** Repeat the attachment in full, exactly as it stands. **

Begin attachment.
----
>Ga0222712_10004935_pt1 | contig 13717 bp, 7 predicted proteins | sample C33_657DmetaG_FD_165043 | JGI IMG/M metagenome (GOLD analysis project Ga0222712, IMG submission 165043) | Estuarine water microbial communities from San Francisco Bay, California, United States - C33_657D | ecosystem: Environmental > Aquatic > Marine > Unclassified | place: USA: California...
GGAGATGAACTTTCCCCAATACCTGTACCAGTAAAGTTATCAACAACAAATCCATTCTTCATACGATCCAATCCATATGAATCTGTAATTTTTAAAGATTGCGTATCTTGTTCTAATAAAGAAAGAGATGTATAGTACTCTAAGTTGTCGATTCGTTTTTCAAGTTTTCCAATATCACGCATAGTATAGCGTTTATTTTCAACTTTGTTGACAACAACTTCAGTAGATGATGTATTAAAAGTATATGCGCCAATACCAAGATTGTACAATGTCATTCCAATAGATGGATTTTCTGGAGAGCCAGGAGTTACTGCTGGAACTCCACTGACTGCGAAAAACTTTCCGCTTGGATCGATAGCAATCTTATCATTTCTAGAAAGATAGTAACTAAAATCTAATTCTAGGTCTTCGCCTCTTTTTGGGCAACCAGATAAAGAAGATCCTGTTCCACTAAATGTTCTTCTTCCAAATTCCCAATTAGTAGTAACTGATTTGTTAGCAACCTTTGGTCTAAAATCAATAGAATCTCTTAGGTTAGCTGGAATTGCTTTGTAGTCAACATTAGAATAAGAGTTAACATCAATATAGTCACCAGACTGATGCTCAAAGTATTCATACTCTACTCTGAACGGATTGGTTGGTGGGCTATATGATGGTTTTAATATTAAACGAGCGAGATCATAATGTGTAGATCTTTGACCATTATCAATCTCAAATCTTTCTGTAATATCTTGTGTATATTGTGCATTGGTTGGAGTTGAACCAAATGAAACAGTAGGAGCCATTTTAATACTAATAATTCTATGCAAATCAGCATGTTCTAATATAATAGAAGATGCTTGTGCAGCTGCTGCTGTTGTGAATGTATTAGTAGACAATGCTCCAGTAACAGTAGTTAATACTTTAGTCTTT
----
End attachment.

>Ga0222712_10004935_pt1 | contig 13717 bp, 7 predicted proteins | sample C33_657DmetaG_FD_165043 | JGI IMG/M metagenome (GOLD analysis project Ga0222712, IMG submission 165043) | Estuarine water microbial communities from San Francisco Bay, California, United States - C33_657D | ecosystem: Environmental > Aquatic > Marine > Unclassified | place: USA: California...
GGAGATGAACTTTCCCCAATACCTGTACCAGTAAAGTTATCAACAACAAATCCATTCTTCATACGATCCAATCCATATGAATCTGTAATTTTTAAAGATTGCGTATCTTGTTCTAATAAAGAAAGAGATGTATAGTACTCTAAGTTGTCGATTCGTTTTTCAAGTTTTCCAATATCACGCATAGTATAGCGTTTATTTTCAACTTTGTTGACAACAACTTCAGTAGATGATGTATTAAAAGTATATGCGCCAATACCAAGATTGTACAATGTCATTCCAATAGATGGATTTTCTGGAGAGCCAGGAGTTACTGCTGGAACTCCACTGACTGCGAAAAACTTTCCGCTTGGATCGATAGCAATCTTATCATTTCTAGAAAGATAGTAACTAAAATCTAATTCTAGGTCTTCGCCTCTTTTTGGGCAACCAGATAAAGAAGATCCTGTTCCACTAAATGTTCTTCTTCCAAATTCCCAATTAGTAGTAACTGATTTGTTAGCAACCTTTGGTCTAAAATCAATAGAATCTCTTAGGTTAGCTGGAATTGCTTTGTAGTCAACATTAGAATAAGAGTTAACATCAATATAGTCACCAGACTGATGCTCAAAGTATTCATACTCTACTCTGAACGGATTGGTTGGTGGGCTATATGATGGTTTTAATATTAAACGAGCGAGATCATAATGTGTAGATCTTTGACCATTATCAATCTCAAATCTTTCTGTAATATCTTGTGTATATTGTGCATTGGTTGGAGTTGAACCAAATGAAACAGTAGGAGCCATTTTAATACTAATAATTCTATGCAAATCAGCATGTTCTAATATAATAGAAGATGCTTGTGCAGCTGCTGCTGTTGTGAATGTATTAGTAGACAATGCTCCAGTAACAGTAGTTAATACTTTAGTCTTT